See more »

Frequently Asked Questions

See more (Spoiler Alert!) »

User Reviews

Stephen Chow is truly a great director...
16 September 2004 | by (Toronto, Canada) – See all my reviews

Chaplin, Allen and now actor, writer, producer and director Stephen Chow can join the select few whose remarkable talent as a performer matches his ability behind the lens; Kung Fu Hustle proves it.

Chow is no stranger to direction. In 1994 Chow co-directed Love on Delivery and since then a number of other self starring projects and many of these projects are considered the best of his acting career. However his skills as a comedian - be it his brash physical comedy (Shaolin Soccer), his manical scenarios (Tricky Brains) or epic historical parodies (A Chinese Oddsey) - have never outshined his talents as a director. Kung Fu Hustle not only reminds us of Chow's terrific comedic timing, it introduces us to his stunning visual eye and exhilarating action direction.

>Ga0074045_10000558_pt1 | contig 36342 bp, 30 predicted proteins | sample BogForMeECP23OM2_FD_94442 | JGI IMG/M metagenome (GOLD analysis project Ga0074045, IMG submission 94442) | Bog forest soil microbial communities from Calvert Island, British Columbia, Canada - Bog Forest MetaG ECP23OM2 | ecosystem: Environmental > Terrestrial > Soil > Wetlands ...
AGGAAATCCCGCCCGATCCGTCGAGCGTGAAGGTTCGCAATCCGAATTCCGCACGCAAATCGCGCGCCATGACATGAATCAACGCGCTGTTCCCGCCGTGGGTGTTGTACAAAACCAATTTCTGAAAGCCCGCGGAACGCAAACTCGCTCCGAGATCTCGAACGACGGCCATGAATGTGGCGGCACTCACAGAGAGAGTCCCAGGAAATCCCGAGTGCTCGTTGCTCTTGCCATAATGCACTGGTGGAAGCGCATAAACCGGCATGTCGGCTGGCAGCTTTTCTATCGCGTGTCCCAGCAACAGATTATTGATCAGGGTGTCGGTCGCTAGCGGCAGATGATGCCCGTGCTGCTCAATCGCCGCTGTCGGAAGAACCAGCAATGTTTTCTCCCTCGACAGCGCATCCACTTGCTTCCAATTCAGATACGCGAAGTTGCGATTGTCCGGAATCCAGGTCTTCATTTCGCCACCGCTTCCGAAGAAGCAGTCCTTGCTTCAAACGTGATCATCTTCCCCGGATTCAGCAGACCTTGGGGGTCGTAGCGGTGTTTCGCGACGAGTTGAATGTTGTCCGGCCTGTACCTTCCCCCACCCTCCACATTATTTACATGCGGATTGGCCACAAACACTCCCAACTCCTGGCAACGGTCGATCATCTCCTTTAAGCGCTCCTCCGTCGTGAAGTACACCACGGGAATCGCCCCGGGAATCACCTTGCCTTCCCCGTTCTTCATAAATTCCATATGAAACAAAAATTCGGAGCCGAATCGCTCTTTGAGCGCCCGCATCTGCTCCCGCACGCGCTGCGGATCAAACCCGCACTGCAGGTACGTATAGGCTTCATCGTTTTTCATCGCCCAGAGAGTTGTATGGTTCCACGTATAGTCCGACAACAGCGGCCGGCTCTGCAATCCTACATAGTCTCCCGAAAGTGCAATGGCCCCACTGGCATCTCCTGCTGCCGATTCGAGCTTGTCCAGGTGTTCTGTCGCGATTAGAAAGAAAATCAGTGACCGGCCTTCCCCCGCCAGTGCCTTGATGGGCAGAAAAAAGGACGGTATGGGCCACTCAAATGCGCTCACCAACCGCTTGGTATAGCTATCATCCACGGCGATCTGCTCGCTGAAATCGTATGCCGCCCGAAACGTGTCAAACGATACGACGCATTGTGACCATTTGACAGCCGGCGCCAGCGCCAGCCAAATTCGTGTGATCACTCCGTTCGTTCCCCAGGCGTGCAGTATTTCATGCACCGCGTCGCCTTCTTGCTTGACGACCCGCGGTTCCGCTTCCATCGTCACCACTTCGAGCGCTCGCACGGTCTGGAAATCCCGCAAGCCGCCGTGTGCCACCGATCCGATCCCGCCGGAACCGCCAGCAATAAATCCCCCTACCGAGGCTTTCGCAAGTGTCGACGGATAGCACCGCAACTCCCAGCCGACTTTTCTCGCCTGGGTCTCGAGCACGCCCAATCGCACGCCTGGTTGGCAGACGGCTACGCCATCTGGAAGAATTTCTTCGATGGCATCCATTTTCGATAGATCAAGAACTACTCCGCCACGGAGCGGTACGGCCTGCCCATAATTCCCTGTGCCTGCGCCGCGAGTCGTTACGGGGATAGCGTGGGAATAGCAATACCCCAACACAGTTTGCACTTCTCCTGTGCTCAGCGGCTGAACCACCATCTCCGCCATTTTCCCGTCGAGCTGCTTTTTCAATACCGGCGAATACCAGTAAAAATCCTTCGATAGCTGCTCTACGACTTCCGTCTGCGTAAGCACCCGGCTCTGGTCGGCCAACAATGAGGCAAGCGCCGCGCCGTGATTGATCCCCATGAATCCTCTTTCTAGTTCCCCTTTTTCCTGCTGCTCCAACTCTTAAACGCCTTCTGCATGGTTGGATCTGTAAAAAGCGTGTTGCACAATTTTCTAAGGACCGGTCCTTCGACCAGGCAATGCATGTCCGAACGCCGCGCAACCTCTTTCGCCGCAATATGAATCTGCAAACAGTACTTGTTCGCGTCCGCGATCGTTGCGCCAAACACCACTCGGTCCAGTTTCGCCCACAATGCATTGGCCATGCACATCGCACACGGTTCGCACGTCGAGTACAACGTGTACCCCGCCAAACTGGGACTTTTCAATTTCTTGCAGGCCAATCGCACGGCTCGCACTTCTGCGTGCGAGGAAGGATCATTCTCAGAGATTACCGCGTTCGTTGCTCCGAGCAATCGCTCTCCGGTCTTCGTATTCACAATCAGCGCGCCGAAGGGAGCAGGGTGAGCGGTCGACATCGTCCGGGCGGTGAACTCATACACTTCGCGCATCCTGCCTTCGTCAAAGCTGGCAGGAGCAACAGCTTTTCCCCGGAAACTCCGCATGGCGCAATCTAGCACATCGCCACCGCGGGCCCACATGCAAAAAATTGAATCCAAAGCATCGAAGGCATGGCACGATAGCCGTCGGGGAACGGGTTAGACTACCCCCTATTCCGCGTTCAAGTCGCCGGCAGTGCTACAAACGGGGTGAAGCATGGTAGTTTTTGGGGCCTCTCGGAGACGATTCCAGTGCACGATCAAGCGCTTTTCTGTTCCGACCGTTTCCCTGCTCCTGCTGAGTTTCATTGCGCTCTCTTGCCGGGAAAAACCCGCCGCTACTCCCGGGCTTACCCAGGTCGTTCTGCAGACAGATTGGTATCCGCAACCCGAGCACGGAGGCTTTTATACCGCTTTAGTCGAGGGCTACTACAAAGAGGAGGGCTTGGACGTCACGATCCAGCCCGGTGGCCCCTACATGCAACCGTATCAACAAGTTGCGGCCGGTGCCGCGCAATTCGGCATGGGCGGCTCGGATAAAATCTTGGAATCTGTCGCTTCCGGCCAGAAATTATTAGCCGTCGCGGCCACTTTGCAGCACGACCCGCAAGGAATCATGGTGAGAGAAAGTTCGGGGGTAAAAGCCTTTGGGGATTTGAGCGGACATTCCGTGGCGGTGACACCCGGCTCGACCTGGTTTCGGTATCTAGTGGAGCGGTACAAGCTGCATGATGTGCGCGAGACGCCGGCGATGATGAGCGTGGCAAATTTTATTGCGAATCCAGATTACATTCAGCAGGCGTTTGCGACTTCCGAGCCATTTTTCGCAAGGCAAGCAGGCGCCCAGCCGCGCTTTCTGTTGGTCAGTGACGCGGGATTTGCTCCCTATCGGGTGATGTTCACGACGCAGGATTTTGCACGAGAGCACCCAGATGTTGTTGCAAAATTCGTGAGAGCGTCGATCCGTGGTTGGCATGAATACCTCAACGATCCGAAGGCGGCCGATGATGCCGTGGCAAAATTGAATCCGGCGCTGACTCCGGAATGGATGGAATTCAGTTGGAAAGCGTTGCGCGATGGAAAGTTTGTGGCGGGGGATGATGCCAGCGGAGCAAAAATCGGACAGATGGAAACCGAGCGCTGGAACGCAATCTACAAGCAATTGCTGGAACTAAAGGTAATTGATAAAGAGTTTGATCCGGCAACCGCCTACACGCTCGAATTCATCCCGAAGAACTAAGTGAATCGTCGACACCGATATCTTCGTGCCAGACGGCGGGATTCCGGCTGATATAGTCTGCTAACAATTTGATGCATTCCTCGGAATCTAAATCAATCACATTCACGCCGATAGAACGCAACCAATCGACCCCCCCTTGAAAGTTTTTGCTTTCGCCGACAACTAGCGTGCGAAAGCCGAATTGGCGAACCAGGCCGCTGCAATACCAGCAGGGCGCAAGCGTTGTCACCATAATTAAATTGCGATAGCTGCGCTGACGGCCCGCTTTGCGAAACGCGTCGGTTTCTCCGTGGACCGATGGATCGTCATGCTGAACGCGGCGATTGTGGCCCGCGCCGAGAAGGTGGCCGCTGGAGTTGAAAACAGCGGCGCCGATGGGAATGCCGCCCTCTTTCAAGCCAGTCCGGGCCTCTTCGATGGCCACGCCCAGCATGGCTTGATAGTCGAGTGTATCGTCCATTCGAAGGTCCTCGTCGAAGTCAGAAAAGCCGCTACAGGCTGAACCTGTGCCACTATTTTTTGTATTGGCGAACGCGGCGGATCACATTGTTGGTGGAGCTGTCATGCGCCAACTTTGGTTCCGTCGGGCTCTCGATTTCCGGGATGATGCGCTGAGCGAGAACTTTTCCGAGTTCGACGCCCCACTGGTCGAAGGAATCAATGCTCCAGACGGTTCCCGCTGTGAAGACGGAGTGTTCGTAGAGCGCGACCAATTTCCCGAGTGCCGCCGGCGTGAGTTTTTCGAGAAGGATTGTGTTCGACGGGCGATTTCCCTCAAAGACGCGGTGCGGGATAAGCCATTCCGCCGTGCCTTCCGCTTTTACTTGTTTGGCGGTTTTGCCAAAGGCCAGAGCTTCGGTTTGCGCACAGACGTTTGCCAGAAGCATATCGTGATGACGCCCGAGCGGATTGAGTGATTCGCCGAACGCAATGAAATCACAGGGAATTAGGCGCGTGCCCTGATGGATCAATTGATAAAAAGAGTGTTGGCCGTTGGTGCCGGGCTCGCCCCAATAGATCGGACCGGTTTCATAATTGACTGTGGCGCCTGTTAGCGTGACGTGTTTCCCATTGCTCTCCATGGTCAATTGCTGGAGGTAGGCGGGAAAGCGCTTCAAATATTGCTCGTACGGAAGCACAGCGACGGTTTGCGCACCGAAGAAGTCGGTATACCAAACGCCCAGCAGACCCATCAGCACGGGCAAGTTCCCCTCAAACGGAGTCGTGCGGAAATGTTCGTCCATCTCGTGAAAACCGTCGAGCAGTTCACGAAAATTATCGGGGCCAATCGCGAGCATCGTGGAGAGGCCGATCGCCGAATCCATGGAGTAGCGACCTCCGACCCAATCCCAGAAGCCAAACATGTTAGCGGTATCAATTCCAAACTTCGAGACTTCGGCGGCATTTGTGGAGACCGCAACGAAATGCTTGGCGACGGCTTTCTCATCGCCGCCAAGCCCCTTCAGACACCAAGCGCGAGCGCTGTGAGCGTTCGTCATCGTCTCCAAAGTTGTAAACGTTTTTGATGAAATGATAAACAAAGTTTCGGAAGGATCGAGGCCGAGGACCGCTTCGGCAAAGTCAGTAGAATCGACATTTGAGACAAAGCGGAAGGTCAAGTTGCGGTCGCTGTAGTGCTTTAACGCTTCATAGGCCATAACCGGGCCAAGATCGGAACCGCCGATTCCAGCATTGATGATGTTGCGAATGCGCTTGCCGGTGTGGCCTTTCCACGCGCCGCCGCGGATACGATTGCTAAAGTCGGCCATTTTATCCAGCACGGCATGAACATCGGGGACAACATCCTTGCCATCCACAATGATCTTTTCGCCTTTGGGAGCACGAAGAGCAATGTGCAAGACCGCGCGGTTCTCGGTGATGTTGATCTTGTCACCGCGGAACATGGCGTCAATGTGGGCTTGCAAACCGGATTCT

More importantly this addition to Chow's superb filmography finally allows us a means of defining his technique. A master of blending both comedy and visceral action with artistic integrity and traditional melodrama. It has been awhile since a director has been able to take me from quite serious and intense graphic violence to over the top ridiculous spoofing. The contrast of atmosphere and mood throughout the film is incredible and even more incredible is Chow's ability to make it all work. When the scene is funny you appreciate the comedy, when it switches gears to action you are blown away by the terrific sequences, when it switches to melodrama you are on the edge of your seat awaiting character responses, and when they're all fused together you do exactly what Chow is hoping you'll do. You laugh.